Wednesday, September 08, 2010

Igniting a riot

I have been reluctant to add more attention to the stated plans of one Pastor Terry Jones (not formerly of Monty Python) in Florida to hold his "burn a Koran Day" on September 11th. Unfortunately, the story is already world wide.

It is bad enough to see someone parading a form of public stupidity that conjures up images of Hitler and his fanatical followers. No one who burns books can look intelligent, nor can he present good public relations for any cause. In addition, we know from the riots over newspaper cartoons that mocked Mohamed, in Denmark back in 2005, that Jones will accomplish what he sets out to prove; namely, that radical Islam is dangerous. That is, this irresponsible "pastor" is going to get innocent people killed in Muslim countries.

We have been told that American forces will be placed under additional strain and subjected to additional dangers. It is true. It is true, also, that unarmed civilians of both sexes and of all ages in parts of Nigeria, in Egypt, Pakistan, Iran, Indonesia, and other countries, will be subjected to additional dangers. For it is certain that mass killings of Christians will result, targeting innocent and defenseless people who have absolutely nothing to do with Jones and his book burning.

I suppose their deaths are a price that Jones is willing to pay.

His brand of courage seems to be no different from that of terrorist masterminds who, unlike real men of valor, "fight" their battles as cowards. I hope Jones will find his fifteen minutes of fame to be worth the sorrows he will bring on helpless Christians, his brothers and sisters in foreign lands.


John A. Hollister said...

News reports need to be taken with a grain of salt, but one article today quoted a member of Mr. Jones' former congregation in Cologne, Germany as saying Mr. Jones was terminated as that group's pastor because he was using the congregation's funds to pay for his personal expenses.

If he is, in fact, an embezzler, that would certainly support the notion that he is a mountebank on the make, willing to to do anything to get publicity and, therefore, possible new members for his 50-person denomination.

I would go a step further and say that ANY time there appears to have been fast-and-loose treatment of church funds, that is a red flag that should give every serious churchman and -woman pause.

John A. Hollister+

AFS1970 said...

This is a combination of two comments I posted over at another site, simply because i read that one first this morning. I admit to being conflicted over this scheme, but I can not fully condemn it either, least of all for the reason that is will somehow make Muslims become violent, because they already are.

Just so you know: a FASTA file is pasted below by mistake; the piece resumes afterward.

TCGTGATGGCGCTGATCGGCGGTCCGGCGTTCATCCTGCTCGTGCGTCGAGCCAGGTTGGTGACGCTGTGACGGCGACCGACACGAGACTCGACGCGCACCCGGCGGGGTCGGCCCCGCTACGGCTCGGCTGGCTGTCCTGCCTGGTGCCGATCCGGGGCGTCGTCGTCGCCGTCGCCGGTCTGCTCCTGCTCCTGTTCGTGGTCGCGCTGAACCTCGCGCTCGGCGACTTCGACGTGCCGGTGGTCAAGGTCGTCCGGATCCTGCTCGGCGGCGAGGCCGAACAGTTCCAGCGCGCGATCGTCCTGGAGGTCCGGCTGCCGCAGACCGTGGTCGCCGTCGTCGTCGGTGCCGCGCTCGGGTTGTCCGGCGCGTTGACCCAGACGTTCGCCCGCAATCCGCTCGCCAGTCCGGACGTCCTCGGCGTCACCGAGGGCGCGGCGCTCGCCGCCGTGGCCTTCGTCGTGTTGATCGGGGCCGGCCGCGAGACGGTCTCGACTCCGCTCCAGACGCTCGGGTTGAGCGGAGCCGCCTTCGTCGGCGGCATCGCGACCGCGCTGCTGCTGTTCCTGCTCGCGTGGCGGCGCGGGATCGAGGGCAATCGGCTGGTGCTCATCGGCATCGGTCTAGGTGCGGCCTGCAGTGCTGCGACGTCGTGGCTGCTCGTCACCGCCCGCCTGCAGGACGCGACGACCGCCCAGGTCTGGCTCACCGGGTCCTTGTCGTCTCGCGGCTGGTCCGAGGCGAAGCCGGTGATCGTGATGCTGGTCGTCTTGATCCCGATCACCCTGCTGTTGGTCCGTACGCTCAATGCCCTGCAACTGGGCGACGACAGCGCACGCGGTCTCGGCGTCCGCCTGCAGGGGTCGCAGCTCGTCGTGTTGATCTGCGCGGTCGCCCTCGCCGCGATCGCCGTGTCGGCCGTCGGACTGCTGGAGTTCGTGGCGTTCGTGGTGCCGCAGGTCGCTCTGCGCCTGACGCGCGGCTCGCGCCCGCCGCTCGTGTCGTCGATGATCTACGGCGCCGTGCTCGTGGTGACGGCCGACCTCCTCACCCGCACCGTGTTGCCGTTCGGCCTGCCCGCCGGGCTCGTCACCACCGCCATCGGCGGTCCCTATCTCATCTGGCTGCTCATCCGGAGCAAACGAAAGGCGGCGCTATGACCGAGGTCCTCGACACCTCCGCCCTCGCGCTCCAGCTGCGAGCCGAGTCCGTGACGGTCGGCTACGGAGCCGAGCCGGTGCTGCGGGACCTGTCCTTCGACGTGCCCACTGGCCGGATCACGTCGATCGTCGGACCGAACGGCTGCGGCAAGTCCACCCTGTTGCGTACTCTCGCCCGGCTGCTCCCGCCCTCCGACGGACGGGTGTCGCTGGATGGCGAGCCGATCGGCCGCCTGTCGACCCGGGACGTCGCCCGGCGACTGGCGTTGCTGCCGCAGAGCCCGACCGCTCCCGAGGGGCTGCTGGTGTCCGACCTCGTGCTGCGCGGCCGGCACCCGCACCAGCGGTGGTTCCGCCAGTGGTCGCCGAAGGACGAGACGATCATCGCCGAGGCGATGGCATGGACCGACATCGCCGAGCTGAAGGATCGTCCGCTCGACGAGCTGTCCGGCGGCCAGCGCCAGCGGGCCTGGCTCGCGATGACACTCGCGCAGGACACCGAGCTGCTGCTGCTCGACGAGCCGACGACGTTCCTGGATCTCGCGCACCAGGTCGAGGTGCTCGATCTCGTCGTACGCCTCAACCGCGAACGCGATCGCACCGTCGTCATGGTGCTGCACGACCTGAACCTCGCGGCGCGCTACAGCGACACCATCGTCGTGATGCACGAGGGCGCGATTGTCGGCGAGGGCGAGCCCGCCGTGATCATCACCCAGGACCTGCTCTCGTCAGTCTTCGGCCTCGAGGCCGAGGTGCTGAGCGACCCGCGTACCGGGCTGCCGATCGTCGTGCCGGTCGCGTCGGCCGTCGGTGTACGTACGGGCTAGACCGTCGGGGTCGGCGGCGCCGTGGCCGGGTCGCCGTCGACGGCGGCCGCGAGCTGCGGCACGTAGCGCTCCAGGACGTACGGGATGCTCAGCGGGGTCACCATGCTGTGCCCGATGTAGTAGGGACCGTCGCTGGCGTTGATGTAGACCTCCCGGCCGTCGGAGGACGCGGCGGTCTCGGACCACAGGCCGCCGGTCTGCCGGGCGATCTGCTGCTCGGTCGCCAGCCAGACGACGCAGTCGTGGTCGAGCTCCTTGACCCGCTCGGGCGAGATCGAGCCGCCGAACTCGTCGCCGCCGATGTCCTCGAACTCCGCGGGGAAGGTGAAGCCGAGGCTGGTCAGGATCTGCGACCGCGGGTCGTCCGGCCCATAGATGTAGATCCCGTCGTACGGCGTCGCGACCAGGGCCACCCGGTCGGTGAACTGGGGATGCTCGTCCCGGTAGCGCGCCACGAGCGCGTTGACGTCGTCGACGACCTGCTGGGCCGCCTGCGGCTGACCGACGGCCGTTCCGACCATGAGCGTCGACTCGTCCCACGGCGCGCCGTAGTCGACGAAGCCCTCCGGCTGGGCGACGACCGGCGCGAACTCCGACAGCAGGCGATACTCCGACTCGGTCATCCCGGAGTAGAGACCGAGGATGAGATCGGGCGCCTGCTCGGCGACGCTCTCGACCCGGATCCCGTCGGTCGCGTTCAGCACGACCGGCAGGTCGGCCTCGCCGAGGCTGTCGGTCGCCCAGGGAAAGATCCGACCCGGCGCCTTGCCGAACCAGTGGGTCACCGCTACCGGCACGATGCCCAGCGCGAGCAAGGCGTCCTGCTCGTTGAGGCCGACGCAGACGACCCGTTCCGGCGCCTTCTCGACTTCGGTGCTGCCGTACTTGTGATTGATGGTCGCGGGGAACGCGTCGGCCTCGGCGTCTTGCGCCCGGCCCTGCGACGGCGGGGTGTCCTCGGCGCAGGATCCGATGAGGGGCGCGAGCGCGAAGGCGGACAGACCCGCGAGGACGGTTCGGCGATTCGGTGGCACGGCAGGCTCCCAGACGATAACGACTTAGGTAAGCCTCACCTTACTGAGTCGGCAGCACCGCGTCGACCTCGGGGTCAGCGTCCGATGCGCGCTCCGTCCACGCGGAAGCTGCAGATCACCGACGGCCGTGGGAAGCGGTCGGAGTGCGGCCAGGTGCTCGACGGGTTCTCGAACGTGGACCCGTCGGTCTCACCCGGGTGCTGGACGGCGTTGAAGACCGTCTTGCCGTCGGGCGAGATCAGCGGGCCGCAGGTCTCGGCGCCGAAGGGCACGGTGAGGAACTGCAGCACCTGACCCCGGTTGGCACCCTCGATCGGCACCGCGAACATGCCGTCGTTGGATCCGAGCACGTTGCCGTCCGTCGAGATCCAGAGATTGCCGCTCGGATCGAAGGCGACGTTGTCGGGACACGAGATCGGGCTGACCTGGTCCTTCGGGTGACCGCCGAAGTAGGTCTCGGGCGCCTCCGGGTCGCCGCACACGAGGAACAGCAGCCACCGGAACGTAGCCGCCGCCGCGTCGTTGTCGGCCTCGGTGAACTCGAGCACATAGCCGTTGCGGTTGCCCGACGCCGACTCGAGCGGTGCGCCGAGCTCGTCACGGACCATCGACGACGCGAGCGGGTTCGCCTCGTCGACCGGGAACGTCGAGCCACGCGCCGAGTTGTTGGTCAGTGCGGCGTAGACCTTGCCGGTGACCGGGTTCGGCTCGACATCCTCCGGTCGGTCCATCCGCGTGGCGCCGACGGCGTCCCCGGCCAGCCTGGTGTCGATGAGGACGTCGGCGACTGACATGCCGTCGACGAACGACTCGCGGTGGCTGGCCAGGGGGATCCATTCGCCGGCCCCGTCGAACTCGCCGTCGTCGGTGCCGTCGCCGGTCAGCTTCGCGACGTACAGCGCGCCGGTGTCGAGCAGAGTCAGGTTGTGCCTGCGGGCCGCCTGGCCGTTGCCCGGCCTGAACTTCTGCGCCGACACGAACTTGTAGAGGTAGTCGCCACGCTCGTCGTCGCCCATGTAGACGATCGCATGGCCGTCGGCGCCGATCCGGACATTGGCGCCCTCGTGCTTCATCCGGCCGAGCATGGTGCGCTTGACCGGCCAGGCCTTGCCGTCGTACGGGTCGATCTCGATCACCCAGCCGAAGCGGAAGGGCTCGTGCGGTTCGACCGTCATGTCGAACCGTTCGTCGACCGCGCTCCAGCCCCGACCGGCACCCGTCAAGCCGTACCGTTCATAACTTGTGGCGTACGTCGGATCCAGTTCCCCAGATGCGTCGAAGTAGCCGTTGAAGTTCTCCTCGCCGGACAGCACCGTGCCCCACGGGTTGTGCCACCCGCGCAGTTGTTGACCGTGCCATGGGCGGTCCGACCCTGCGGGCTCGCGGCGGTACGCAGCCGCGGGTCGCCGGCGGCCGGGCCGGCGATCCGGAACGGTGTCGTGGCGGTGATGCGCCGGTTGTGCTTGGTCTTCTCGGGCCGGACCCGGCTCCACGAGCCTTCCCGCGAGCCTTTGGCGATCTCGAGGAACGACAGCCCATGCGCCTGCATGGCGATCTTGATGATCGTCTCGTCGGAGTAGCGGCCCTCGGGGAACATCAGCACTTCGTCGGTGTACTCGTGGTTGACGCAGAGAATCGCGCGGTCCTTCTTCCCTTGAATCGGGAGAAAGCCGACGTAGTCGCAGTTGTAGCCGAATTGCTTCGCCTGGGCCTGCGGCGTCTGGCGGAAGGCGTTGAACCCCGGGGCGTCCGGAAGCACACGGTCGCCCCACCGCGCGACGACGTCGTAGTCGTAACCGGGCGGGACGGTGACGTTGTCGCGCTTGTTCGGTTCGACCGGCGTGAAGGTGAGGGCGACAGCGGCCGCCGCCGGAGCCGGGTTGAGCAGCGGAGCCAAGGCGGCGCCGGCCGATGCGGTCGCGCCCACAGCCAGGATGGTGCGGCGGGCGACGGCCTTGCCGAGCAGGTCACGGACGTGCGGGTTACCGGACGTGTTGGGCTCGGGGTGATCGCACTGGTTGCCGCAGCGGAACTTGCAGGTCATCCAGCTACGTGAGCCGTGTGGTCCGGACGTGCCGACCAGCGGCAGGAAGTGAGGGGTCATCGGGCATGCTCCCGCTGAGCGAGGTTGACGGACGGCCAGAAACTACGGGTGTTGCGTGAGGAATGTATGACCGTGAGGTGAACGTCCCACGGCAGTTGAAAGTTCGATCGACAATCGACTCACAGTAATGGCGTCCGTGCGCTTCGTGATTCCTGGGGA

The Quran is just a book. For us as Christians to see it any other way is to risk denying the fullness of scripture contained in the Holy Bible. Thus to see burning the Quran as any different than burning any other books is not a position that I can accept. Now every age has had it book burners and all have attempted to burn the ideas in the books not so much the books themselves. All have failed at this task, so it is in essence a fools task.

Why is burning the American flag considered free speech but burning the Quran off limits? At the very least there is a double standard being applied here.

The elephant in the room that lots of folks are dancing around is that we can not keep riding the bandwagon that Islam is a religion of peace and still be afraid that a book burning by a relatively obscure preacher will cause "problems" for our troops, for Christians in the middle east or for our citizens on our own soil. Just as we are asking ourselves what would Jesus do? We also have to say that in that very spirit, if Islam were truly a religion of peace they would simply turn the other cheek in the face of this Pastor's demonstration.

Not allowing Pastor Jones his fifteen minutes of fame sadly buys into the PR image of Islam as a peaceful religion, an ad campaign that is too often recited from our own pulpits. Is this demonstration anything more than a publicity stunt? No. Would it have gone on relatively unnoticed if the media had ignored it? Yes! How many acts or statements by Pastor Phelps can the average person name other than his funeral protests which are always captured by the news media? None.

Matthew M said...